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Experts: Asteroid flyby no threat to Earth or satellites

Posted: 15 February 2013

Analysts surveying the path of a 150-foot-wide asteroid on course to swing by Earth on Friday say the object poses no threat to any satellites.

Asteroid 2012 DA14 is on a course to fly about 17,200 miles from Earth's surface, making its closest approach at 1925 GMT (2:25 p.m. EST). NASA says there is no chance the object will strike Earth.

The flyby is a near-miss in cosmic terms, and it's the closest-ever buzz by Earth of a known asteroid.

Astronomy Now's Greg Smye–Rumsby gives an overview of asteroid 2012 DA14's fleeting flyby of Earth.
Experts compared the asteroid's trajectory with the orbits of 15,000 satellites, rocket bodies, and debris fragments and concluded no satellites are threatened during the asteroid's flyby.

"There is no reason to believe that this asteroid poses a threat to any satellites in Earth orbit," said T.S. Kelso, a respected analyst for Analytical Graphics Inc. and the Space Data Association, a non-profit organization formed by leading commercial satellite operators to ensure safety of spacecraft from collisions in orbit.

Kelso, who runs a data center for the Space Data Association, said he used trajectory data on asteroid 2012 DA14 in a simulation incorporating positions of 15,000 space objects. The result? None of the satellites will come within 1,000 kilometers, or about 620 miles, of the asteroid as it zips by Earth at 17,450 mph.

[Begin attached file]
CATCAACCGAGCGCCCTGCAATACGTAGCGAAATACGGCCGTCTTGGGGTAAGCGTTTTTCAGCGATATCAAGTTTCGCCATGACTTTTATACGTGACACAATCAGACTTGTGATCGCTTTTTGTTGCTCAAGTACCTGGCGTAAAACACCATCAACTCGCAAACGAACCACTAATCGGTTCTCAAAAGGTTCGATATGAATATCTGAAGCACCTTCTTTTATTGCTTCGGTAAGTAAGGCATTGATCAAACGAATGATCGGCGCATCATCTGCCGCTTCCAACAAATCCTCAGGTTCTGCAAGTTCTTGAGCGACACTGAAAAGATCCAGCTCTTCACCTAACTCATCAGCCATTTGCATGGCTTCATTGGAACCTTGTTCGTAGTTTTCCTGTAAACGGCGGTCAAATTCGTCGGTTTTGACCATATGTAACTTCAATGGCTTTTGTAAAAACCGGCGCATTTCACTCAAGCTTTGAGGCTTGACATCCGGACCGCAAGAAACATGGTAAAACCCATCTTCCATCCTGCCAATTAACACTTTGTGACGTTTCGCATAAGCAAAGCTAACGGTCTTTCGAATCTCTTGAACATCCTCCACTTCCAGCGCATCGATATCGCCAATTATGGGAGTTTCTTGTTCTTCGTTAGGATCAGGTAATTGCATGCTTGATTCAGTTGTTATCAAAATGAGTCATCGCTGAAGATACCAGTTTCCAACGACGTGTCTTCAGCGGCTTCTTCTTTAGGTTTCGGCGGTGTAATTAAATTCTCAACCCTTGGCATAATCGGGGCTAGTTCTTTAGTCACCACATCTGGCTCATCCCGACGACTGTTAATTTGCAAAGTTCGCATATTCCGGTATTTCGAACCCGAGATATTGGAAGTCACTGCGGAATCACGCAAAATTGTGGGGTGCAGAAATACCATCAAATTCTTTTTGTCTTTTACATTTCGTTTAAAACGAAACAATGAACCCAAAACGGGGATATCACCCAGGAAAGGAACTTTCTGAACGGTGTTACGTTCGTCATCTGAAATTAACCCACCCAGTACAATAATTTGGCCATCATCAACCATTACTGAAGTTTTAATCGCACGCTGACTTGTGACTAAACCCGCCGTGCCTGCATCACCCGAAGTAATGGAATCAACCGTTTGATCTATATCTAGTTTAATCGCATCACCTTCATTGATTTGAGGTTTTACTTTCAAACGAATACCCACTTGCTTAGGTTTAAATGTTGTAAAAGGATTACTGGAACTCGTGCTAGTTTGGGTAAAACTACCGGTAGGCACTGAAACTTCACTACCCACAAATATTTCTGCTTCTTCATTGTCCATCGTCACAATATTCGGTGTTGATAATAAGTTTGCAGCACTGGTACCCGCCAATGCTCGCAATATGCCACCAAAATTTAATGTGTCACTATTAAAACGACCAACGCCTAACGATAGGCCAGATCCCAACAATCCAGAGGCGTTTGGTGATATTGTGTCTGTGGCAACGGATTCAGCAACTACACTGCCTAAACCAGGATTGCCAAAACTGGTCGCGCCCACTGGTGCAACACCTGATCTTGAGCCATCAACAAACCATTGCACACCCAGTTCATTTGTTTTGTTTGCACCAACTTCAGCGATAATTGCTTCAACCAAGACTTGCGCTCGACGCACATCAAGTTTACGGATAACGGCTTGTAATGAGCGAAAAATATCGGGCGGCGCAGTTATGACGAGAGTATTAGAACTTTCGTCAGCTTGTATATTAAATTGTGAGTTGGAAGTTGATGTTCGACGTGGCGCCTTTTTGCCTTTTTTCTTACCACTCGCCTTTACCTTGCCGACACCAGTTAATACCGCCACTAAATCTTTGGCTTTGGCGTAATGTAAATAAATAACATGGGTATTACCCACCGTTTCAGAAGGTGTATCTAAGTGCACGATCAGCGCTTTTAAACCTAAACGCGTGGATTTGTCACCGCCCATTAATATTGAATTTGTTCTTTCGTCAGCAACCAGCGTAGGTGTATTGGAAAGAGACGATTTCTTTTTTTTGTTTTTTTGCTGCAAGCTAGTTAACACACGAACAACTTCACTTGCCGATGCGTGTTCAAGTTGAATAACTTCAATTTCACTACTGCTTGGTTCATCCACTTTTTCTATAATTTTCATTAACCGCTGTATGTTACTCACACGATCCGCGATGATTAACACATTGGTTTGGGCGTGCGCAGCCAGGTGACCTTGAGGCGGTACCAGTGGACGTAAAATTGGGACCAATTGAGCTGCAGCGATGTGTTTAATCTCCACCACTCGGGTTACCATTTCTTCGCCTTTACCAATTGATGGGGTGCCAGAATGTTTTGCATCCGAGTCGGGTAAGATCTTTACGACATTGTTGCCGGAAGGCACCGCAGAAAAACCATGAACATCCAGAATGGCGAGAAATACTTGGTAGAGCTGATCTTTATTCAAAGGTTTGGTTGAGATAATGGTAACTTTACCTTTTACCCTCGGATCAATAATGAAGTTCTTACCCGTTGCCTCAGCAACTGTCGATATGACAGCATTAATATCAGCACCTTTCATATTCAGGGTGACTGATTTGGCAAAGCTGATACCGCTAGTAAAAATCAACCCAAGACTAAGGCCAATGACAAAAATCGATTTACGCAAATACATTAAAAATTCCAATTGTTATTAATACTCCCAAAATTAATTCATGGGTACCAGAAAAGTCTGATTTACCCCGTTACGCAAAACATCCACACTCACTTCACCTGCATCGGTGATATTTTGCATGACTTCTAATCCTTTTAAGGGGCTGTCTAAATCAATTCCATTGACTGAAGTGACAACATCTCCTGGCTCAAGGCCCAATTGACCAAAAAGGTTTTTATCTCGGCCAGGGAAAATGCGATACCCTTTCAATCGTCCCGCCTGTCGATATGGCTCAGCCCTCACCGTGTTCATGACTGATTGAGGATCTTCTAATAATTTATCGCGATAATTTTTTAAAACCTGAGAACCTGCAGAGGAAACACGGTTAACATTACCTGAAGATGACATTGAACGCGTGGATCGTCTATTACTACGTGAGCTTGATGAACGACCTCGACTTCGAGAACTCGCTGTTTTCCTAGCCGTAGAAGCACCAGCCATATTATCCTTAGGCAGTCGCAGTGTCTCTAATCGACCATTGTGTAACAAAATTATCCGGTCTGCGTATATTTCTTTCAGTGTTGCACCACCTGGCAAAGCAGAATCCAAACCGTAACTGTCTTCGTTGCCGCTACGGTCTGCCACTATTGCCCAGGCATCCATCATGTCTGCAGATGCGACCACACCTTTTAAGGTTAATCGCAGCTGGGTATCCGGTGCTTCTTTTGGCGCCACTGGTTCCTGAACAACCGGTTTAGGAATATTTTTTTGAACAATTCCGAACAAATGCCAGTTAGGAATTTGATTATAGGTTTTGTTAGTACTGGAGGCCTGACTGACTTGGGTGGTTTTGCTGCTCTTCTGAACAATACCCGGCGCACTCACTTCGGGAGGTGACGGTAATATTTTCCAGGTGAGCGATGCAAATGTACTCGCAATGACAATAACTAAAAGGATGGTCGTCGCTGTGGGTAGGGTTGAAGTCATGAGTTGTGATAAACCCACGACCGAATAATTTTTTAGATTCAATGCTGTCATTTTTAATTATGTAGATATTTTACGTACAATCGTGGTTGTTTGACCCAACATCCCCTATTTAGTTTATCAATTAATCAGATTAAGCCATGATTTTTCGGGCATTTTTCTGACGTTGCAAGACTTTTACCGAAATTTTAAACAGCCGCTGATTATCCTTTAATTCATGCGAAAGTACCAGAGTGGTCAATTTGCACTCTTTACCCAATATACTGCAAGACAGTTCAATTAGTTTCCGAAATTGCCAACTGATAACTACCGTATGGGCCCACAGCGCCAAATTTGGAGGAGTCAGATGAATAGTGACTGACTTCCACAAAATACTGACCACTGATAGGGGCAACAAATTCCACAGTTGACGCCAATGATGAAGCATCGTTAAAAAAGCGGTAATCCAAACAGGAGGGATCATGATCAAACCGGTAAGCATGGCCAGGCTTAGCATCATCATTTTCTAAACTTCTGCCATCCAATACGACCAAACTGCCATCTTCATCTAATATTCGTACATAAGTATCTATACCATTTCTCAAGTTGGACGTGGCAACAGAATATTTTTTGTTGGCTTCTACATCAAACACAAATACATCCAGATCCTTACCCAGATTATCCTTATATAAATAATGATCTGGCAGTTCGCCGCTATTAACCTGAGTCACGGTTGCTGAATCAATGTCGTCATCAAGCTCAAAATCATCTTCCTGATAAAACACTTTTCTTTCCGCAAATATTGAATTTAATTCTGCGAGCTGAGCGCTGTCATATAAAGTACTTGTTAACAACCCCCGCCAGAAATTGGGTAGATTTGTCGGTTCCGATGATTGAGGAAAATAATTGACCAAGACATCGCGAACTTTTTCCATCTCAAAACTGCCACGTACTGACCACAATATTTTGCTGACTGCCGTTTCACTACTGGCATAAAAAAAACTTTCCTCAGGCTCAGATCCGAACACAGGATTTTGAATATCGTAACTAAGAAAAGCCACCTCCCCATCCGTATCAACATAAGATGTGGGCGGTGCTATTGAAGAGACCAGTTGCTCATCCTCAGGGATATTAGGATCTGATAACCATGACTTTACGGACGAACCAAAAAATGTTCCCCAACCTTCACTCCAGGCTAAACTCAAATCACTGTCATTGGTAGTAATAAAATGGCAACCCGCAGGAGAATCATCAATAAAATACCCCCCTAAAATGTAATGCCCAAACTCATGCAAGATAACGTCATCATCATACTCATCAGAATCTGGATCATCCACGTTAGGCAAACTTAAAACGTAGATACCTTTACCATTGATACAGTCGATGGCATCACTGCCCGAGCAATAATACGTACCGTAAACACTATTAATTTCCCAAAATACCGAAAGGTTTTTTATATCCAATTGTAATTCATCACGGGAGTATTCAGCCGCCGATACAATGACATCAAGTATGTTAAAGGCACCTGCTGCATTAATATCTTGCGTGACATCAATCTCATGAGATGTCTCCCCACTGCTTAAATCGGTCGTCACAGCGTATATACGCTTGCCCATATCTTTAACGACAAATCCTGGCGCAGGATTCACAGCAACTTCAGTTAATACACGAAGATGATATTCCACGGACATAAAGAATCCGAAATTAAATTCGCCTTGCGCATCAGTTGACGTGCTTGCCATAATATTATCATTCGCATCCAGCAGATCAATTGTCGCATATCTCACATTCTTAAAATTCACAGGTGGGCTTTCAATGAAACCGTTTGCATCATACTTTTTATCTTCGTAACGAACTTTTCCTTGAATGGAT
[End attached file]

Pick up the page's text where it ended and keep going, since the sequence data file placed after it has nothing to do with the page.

Any collision between the asteroid and a satellite would destroy the spacecraft.

Officials with the U.S. Air Force said they expect no impact to satellite operations from the asteroid. The Air Force is not tracking the asteroid, but the monitors space debris and would respond in the event of a collision, a military spokesperson told Spaceflight Now.

Earth is surrounded by a cloud of satellites, spent rocket bodies and space junk, but most of the material is cluttered in low Earth orbit, in a beehive of medium-altitude GPS satellites, or in the geostationary belt encircling the planet about 22,300 miles above the equator.

Intelsat, the world's largest operator of geostationary satellites, also said it anticipated no operational affects from the asteroid. This animation shows the asteroid's path by Earth. Credit: Analytical Graphics Inc.
NASA officials say the asteroid will pass 5,000 miles inside the arc of geostationary communications satellites but above the altitude of GPS satellites.

"This asteroid seems to passing in the sweet spot between the GPS satellites and the communications and weather satellites, so it's extremely unlikely that any of these satellites would be threatened," said Donald Yeomans, director of the near-Earth object office at NASA's Jet Propulsion Laboratory in Pasadena, Calif.

Asteroid 2012 DA14 was discovered by astronomers at the La Sagra Observatory in Spain in February 2012. Precise tracking of the asteroid indicates it will pass through a narrow corridor with a margin of error of less than 50 miles, leaving zero chance the object will strike Earth.

Scientists estimate about 500,000 objects at least the size of asteroid 2012 DA14 are in the solar system, and astronomers have discovered less than 1 percent of them.

A 150-foot-wide asteroid like 2012 DA14 should reach the same distance from Earth every 40 years, and an impact with the planet would occur every 1,200 years on average, according to Yeomans.

Observers in Australia, Asia and Eastern Europe are best positioned to observe the asteroid passing from south to north around the time of closest approach to Earth.

The asteroid, likely composed of silica rock, will brighten only to magnitude 7.5, meaning skywatchers will need binoculars or a small telescope to see the flyby.

For more information on how to observe the historic asteroid flyby, see a story by our colleagues at Astronomy Now.